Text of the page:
I’m going to assume you already know how to program using simple imperative programming constructs like variables and assignment, and that you know some basic object-oriented programming concepts like classes, objects, methods etc.
Concepts I’m going to discuss in this article:
- types and subtypes
Programming languages are categorised into compiled languages, and interpreted languages. When you run a Python program, you start a process to run the Python interpreter, while pointing the interpreter to your source file at the same time. Java, on the other hand, has the somewhat-unusual property of being both a compiled language and an interpreted language — because there are two steps. First, you run the Java compiler to compile the source code into JVM byte code; then, you run the Java VM bytecode interpreter, while pointing the interpreter to the bytecode we’ve just compiled.
Types and subtypes
In Java, the variables, instead of the values, have types. The type of the same variable will, by definition, remain constant throughout the program. We can’t assign a value to a variable if their types are not compatible; code wouldn’t compile.
If the value is of a type that is a subtype of the type of the variable, the assignment is legal.
Animal is called the “base” class or the “parent” class;
called the “derived” class or the “child” class. We say a Goat “is-a” Animal.
We say that
Goat is a “subtype” of the type
Animal is a
Goat. As we will see, when we focus on their behaviour when we
assign values around, we really care more about
Animal being a type than a
There are two or three ways types can be put into in a subtype relationship:
In the above,
C1 is a subtype of
C2 is a subtype of
is a subtype of
Animal. As such, the following usage of the above types would
C should be a subtype of
P if and only if every
instance of type
C could be used anywhere an instance of
P would. This idea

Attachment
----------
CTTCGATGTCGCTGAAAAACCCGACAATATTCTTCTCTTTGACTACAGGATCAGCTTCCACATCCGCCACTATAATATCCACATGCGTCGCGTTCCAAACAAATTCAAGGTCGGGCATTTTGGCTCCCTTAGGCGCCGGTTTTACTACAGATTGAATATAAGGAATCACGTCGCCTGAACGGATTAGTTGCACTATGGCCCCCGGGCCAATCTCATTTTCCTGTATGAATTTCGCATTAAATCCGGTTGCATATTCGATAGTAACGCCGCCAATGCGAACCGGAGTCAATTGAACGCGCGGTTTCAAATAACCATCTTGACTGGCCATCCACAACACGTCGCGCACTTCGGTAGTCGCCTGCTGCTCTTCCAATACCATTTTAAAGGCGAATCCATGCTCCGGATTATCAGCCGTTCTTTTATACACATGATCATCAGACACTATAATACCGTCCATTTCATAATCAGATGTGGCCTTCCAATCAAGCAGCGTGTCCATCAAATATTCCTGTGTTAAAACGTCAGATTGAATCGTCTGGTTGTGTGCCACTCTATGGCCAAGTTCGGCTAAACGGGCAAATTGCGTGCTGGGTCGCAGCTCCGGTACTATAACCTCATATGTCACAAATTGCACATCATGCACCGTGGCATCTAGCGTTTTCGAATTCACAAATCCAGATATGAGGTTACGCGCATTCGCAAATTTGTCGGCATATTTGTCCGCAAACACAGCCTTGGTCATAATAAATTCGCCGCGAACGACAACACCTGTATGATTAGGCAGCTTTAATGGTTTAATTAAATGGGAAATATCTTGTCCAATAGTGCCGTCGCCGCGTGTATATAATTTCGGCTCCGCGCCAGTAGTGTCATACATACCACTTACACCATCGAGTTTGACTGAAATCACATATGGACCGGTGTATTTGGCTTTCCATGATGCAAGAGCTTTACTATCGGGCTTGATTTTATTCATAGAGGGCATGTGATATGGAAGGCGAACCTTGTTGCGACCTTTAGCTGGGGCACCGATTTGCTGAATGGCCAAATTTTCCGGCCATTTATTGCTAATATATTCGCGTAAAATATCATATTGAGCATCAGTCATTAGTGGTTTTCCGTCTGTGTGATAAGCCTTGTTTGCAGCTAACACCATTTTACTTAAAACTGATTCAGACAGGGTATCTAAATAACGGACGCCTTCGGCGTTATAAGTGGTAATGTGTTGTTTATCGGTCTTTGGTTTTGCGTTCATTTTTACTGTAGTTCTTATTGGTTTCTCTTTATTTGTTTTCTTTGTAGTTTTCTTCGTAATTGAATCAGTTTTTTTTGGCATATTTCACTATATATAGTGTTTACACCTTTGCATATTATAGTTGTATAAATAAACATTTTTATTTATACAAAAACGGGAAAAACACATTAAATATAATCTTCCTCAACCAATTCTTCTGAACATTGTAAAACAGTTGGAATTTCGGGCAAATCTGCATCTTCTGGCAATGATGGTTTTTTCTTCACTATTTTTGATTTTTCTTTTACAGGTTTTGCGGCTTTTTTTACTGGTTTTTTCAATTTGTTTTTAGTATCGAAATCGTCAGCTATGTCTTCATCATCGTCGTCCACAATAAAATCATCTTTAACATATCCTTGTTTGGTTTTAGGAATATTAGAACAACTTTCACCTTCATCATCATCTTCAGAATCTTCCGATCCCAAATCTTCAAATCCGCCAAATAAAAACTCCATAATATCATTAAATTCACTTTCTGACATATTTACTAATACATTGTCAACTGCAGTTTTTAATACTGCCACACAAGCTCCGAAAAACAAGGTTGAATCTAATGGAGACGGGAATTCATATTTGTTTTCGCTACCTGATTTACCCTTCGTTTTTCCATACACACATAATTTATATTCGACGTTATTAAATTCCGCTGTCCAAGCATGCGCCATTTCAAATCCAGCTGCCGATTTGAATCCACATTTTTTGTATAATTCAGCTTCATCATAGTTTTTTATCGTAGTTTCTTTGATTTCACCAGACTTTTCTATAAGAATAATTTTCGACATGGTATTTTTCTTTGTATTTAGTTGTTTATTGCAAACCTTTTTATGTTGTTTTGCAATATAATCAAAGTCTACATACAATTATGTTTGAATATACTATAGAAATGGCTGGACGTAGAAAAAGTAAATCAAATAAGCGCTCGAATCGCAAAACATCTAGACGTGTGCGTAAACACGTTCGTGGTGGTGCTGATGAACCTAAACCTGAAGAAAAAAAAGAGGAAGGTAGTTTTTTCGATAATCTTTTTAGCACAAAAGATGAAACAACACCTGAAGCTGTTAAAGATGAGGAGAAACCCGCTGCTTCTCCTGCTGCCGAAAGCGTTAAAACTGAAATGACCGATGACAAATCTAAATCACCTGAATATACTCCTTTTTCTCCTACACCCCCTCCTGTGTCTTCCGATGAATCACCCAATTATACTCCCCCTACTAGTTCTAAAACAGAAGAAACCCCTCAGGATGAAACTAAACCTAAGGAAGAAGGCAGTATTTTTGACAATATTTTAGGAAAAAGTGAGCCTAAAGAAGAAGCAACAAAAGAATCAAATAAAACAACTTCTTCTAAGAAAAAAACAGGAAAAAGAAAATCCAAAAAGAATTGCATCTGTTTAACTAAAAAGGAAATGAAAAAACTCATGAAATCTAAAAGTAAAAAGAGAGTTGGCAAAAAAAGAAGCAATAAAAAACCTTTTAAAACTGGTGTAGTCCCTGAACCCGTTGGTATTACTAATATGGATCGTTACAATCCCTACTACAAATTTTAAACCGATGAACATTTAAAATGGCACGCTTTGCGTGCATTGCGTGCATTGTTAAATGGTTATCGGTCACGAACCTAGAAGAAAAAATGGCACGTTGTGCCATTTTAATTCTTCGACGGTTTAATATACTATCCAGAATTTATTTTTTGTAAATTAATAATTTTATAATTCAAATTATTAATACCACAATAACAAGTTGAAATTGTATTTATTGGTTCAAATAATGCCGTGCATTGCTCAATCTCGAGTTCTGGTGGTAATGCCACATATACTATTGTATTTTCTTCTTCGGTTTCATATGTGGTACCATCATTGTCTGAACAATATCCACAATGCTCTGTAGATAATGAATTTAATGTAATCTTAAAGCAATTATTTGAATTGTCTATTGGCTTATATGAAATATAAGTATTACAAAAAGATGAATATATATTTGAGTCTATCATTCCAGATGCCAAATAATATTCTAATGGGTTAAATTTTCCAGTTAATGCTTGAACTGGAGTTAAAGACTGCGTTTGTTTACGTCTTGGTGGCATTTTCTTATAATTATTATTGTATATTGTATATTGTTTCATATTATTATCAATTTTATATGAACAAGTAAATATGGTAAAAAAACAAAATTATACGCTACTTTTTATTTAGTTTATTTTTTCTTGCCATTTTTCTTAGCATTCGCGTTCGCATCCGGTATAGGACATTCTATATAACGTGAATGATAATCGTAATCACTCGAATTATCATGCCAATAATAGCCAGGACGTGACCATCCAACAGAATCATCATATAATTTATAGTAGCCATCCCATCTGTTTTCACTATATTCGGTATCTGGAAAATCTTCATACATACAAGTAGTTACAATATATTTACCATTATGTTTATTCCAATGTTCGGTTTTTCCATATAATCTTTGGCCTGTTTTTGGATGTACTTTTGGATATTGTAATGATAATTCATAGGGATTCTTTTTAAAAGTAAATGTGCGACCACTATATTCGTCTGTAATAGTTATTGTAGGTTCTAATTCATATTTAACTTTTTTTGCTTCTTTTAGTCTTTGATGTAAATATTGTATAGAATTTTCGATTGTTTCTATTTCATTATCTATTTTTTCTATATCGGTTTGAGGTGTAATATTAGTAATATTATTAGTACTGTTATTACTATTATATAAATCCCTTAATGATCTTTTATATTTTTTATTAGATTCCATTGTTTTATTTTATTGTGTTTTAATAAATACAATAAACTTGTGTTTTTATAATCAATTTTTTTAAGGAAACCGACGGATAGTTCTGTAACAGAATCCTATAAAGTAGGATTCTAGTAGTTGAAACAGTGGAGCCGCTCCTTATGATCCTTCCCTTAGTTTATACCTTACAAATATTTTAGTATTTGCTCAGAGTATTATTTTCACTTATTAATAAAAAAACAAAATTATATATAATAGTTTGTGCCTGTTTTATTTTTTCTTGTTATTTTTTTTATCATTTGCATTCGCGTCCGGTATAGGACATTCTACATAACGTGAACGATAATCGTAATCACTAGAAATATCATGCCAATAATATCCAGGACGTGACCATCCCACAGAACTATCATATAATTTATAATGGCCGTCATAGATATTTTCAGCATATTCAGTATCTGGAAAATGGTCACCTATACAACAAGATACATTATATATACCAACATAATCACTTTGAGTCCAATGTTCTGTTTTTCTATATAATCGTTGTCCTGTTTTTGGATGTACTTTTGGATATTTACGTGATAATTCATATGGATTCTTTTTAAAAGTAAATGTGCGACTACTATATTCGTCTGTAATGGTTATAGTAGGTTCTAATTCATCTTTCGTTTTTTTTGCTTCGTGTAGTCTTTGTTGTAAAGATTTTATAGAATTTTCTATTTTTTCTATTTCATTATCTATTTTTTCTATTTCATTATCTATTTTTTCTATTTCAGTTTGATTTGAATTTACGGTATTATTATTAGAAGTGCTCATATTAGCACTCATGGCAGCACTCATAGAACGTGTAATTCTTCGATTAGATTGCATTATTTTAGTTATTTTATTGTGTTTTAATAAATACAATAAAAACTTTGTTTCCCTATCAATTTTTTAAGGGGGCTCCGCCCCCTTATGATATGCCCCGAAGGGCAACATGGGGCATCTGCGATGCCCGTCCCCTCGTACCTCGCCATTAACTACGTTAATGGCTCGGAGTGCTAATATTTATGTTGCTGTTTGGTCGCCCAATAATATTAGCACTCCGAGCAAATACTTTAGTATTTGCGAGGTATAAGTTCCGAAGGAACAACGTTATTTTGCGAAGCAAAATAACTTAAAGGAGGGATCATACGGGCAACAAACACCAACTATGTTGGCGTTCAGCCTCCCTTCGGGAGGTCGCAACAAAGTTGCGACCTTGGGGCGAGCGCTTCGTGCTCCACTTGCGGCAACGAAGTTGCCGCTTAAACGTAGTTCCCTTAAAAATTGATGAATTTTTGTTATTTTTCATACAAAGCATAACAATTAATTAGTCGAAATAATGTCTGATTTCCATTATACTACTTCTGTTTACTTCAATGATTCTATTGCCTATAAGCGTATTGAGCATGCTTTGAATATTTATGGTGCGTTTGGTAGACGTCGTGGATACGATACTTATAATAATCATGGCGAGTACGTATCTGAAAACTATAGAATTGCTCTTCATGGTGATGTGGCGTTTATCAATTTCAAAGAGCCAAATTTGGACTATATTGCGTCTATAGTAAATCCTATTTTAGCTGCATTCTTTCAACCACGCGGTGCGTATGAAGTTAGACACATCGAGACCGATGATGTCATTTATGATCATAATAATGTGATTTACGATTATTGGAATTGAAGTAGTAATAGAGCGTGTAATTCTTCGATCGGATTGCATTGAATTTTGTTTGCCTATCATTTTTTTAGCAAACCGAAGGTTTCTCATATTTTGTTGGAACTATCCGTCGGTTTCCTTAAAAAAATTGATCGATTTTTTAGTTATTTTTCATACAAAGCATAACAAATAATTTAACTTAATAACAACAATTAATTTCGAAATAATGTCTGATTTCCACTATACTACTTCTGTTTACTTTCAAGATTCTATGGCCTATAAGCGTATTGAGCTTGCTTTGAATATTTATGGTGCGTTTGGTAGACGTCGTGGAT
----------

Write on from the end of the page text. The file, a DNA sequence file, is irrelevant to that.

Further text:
was first formulated as the Liskov substitution principle (LSP). People
nowadays just say “a
P” in a more casual tone.
As a side note, notice that polymorphism is demonstrated by the call to
probablyNotABird. Although the variable is of type
the code that was executed really came from the class
returned). Dynamic dispatch is another term (which contrasts
with “static dispatch”) that refers to how this decision of “which method’s code
to execute” is made. It’s “dynamic” because there are cases where it’s
impossible to know which method’s code is going to be executed until we run the
program (e.g. if the user enters
1 to choose a
2 to choose a
Bird). This dispatching behaviour is what object-oriented programmers mean
when they are talking about “polymorphism”. Since in the world of programming
languages, there are other types of polymorphisms, the type
shown above is called subtype polymorphism to
distinguish itself from the other types of polymorphism, one of which I will
discuss in the next section on “generics”.
“Generics”, “generic types”, “parameterised types” are all talking about the
same concept related to syntax that looks like this:
Once upon a time, back in the Java 1.5 days if I recall correctly, Java had no
List is just a
Objects, like Python’s lists
Since the definition and behaviour of a list doesn’t actually depend on the type of the elements it contains, and we’d like to enforce and know that some one type is the only type whose elements may be in a given list, generics was introduced to Java. It’s a great feature, and it’s used everywhere by now.
The idea is to not think of
List as a type, but rather something that can
produce a type, if you give it another type as a parameter. The syntax is
List is called a “raw type”,
List<T> is called a
“parameterised type”, and
T is called a “type parameter”. When we want to
“instantiate a generic type” to get a parameterized type back, we pass a “type
argument” to the type parameter. I think the terms are unnecessarily